Zeus and Hera can also laugh together. This is the magic ingredient which reconciles them when they have quarrelled. And each stands up to the other. Although Hera is jealous, she is not made of the stuff of martyrs. She fights back with spirit and wit rather than dissolving into a puddle of abject self-pity. Thus, they respect each other, although they also hurt and anger each other. This myth describes something fundamental about human nature: the grass, as they say, is always greener in the next pasture, and greener still if it is forbidden. Zeus pursues love objects in part because he is forbidden them; when Hera leaves him, he pursues her with as much passion as he does his illicit loves. And Hera pursues Zeus because she cannot ever wholly possess him. The deepest secret of this Olympian marriage is that enduring love springs from never being entirely able to own the other. Painful though it may be, when we are confronted with a straying partner, we might do well to ask ourselves whether we have given away possession of ourselves and have therefore become wholly obtainable and owned. And, when we are confronted with our own propensity to stray, we might ask ourselves whether our pursuit of perfection masks a fear of becoming wholly obtainable and owned. Recognition of this quest for the unobtainable which lies deep in human nature can lead us to an awareness of the necessity for compromise if we are to make any relationship work in real life. Compromise is an imperfect solution in which both people get something of what they want but nobody gets it all his or her own way. In order to have a workable human relationship, we must give up the ideal of perfection; yet equally, we must never give up our own souls.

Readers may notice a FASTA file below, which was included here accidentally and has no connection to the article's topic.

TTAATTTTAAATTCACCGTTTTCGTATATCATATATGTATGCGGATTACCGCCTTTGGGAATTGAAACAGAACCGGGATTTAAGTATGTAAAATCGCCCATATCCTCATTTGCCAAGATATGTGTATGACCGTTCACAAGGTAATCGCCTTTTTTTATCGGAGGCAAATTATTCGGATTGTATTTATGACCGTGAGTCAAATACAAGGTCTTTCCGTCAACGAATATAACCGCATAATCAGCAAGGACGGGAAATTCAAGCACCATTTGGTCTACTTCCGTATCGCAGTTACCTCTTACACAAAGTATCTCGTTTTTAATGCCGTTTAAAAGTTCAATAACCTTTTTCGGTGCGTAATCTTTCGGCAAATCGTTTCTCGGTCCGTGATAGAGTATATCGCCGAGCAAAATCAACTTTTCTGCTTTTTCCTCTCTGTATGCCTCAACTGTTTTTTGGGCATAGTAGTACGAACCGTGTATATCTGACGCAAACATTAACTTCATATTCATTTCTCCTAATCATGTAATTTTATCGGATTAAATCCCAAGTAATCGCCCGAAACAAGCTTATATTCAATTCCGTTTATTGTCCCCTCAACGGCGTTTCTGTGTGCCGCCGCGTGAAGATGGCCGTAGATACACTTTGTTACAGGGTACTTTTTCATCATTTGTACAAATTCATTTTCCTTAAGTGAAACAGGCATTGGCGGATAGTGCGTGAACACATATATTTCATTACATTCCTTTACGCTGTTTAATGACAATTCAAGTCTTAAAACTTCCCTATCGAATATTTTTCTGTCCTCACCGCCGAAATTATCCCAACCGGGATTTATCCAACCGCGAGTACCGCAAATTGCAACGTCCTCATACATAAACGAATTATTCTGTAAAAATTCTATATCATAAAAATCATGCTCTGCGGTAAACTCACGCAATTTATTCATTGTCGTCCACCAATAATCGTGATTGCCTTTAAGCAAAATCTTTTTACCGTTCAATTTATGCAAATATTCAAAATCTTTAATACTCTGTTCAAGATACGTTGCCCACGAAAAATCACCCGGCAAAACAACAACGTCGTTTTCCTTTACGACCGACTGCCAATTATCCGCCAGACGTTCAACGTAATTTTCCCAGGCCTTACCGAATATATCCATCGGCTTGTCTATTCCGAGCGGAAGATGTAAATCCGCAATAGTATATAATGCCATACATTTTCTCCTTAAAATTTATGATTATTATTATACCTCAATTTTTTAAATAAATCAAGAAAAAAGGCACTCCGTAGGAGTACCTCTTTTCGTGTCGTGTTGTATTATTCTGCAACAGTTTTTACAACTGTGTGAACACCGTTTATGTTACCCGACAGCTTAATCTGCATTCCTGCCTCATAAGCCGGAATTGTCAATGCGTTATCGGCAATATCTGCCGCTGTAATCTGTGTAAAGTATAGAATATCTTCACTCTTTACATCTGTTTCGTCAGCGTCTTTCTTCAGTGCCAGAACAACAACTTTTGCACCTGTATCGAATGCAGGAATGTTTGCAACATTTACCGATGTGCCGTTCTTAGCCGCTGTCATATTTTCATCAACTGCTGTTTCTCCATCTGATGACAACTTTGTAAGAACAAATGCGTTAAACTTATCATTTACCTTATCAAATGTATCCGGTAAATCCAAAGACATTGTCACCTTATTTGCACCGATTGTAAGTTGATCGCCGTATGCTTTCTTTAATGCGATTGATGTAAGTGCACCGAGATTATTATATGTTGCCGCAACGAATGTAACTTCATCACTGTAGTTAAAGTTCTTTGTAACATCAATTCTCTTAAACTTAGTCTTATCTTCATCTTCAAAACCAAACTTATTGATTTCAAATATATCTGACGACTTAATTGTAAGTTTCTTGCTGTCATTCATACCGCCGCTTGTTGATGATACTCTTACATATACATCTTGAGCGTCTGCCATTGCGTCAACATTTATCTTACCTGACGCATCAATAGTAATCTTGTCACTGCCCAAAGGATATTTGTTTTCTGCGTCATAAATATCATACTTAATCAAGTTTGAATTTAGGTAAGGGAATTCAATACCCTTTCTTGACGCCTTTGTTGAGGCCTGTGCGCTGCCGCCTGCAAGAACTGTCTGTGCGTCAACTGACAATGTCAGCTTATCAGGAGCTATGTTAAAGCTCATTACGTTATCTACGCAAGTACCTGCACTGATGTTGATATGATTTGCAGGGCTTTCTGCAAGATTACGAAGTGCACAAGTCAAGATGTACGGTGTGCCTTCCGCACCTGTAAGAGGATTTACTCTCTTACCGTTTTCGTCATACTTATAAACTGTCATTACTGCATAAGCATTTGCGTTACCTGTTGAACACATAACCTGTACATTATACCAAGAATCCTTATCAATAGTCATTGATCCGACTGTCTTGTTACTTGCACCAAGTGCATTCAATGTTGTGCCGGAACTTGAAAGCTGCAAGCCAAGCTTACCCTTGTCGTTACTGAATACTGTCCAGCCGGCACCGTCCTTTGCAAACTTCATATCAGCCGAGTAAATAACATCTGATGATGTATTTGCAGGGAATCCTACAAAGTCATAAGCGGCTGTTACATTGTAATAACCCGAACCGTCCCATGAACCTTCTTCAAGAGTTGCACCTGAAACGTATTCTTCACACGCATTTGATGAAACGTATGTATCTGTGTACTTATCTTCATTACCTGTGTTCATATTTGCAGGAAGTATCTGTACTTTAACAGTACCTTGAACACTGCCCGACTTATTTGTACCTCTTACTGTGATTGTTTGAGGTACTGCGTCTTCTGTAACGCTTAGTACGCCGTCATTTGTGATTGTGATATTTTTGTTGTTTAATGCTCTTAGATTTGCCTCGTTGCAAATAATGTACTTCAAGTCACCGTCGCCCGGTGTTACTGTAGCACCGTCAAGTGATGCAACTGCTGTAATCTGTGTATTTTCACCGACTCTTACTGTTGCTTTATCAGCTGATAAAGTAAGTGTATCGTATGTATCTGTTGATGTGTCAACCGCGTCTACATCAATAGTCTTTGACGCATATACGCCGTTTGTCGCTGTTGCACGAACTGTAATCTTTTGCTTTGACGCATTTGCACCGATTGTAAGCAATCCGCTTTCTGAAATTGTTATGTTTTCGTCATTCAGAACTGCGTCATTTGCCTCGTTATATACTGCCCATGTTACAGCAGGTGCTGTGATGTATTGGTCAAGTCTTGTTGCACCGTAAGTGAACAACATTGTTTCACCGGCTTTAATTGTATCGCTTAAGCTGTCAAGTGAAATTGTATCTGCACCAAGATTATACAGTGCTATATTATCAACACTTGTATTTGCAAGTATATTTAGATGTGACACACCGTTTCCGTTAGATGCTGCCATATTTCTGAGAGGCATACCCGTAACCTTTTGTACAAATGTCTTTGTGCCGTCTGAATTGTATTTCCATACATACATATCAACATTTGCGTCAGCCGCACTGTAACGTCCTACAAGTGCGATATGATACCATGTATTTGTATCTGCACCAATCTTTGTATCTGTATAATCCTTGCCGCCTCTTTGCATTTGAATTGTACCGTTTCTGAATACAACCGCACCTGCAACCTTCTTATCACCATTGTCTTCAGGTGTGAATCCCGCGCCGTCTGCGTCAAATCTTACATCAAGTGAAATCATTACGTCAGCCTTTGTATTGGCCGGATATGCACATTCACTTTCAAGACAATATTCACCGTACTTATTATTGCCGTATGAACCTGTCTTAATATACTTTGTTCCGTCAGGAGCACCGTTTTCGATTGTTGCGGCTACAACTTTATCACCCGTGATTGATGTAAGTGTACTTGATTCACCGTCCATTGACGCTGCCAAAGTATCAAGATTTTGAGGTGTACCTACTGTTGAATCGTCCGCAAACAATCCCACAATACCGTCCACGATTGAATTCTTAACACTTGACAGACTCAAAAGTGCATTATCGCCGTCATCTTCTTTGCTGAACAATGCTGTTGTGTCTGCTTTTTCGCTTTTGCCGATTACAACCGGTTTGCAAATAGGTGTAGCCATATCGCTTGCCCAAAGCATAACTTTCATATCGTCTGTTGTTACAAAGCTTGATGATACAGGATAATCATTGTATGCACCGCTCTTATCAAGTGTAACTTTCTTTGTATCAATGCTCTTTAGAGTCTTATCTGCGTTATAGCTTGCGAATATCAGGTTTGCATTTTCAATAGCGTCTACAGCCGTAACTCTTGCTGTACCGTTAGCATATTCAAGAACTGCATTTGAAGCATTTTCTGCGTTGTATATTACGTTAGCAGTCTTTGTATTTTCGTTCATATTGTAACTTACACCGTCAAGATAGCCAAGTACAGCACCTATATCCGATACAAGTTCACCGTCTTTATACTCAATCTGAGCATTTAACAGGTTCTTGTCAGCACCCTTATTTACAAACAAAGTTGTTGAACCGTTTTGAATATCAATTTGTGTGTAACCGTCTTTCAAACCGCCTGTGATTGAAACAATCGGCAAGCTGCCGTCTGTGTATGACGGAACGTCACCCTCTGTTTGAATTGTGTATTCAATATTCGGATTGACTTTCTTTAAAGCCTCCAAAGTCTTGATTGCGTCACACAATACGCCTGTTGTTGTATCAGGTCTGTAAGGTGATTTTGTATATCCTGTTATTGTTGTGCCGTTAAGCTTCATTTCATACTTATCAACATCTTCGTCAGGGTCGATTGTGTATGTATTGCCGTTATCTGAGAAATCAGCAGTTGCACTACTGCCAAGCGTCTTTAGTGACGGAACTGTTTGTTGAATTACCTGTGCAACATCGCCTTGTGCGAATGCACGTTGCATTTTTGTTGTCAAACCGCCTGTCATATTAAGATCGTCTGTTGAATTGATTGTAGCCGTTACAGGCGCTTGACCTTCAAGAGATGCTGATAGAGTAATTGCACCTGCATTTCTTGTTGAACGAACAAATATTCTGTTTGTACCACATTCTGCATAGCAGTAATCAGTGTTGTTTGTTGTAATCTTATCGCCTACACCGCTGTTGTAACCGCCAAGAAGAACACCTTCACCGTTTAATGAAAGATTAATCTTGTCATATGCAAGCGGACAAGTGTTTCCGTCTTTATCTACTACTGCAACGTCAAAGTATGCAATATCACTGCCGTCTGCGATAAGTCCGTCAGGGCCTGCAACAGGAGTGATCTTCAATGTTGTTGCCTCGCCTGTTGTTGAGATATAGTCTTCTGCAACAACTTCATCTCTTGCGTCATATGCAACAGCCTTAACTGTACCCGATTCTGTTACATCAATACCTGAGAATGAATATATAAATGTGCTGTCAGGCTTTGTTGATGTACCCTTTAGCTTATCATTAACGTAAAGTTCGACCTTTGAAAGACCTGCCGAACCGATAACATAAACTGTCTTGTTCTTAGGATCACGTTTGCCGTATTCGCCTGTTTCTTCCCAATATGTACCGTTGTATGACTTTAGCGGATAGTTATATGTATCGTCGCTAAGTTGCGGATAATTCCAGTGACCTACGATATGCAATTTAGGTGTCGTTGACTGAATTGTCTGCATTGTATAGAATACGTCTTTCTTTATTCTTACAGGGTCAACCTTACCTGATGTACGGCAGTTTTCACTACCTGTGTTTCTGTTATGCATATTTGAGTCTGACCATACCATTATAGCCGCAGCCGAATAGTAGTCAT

There is no 'resolution' in the marriage of Zeus and Hera; and perhaps there is no resolution to the problem of infidelity, literal or fantasized, in human relationships. So much depends on the personal morality, ethics, honesty, self-control and psychological insight of the individuals involved. Unless we have discovered Zeus' and Hera's secret, we may continue to be baffled by marriages in which these mythic antics are enacted, while both partners continue to love and inspire each other. But the more we understand the struggle between commitment and freedom, the better able we are to cope with this tension within ourselves. It is then less likely that we will polarize into a rampant Zeus or a complaining Hera.

The Mythic Journey

The Meaning of Myth
as a Guide for Life

Liz Greene and
Juliet Sharman-Burke


This book is now out of print




Myth is the original self-help psychology. For centuries, human beings have used myths, fairy tales and folklore to explain life's mysteries and make them bearable – from why the seasons change, through complex relationship issues, to the enigma of death. Jesus explained his teachings through parables, giving his followers difficult problems in an easy-to-understand form. Plato communicated abstruse philosophical concepts through simple myths and allegories. In ancient Hindu medicine, when someone with mental or emotional difficulties consulted a doctor, the physician prescribed a story on which to meditate, thus helping the patient to find his or her own solution to the problem. It is often our linear, causally bound, rational thinking that obscures the deeper meaning and resolution of life's dilemmas. Myths have the mysterious capacity to contain and communicate paradoxes, allowing us to see through, around and over the dilemma to the real heart of the matter.

The Mythic Journey - back cover

Over the following pages, we will explore significant myths, some well known and others less familiar, from Graeco-Roman, Hebrew, Egyptian, Hindu, Native American, Maori, Celtic and Norse, as well as other sources, which relate to the various stages of life and the important challenges all human beings encounter. Rather than following the familiar format of a 'mythological dictionary' which gives snippets of interpretation for each of a long list of ancient deities and heroes, we will follow, instead, the format of a human life, weaving the ancient tales around fundamental human experiences, beginning with family relationships and ending with death as the final mythic journey. Each part of the book can be read and reread independently of the others; but as a whole, the book takes the reader on a journey through the major rites of passage of a human life.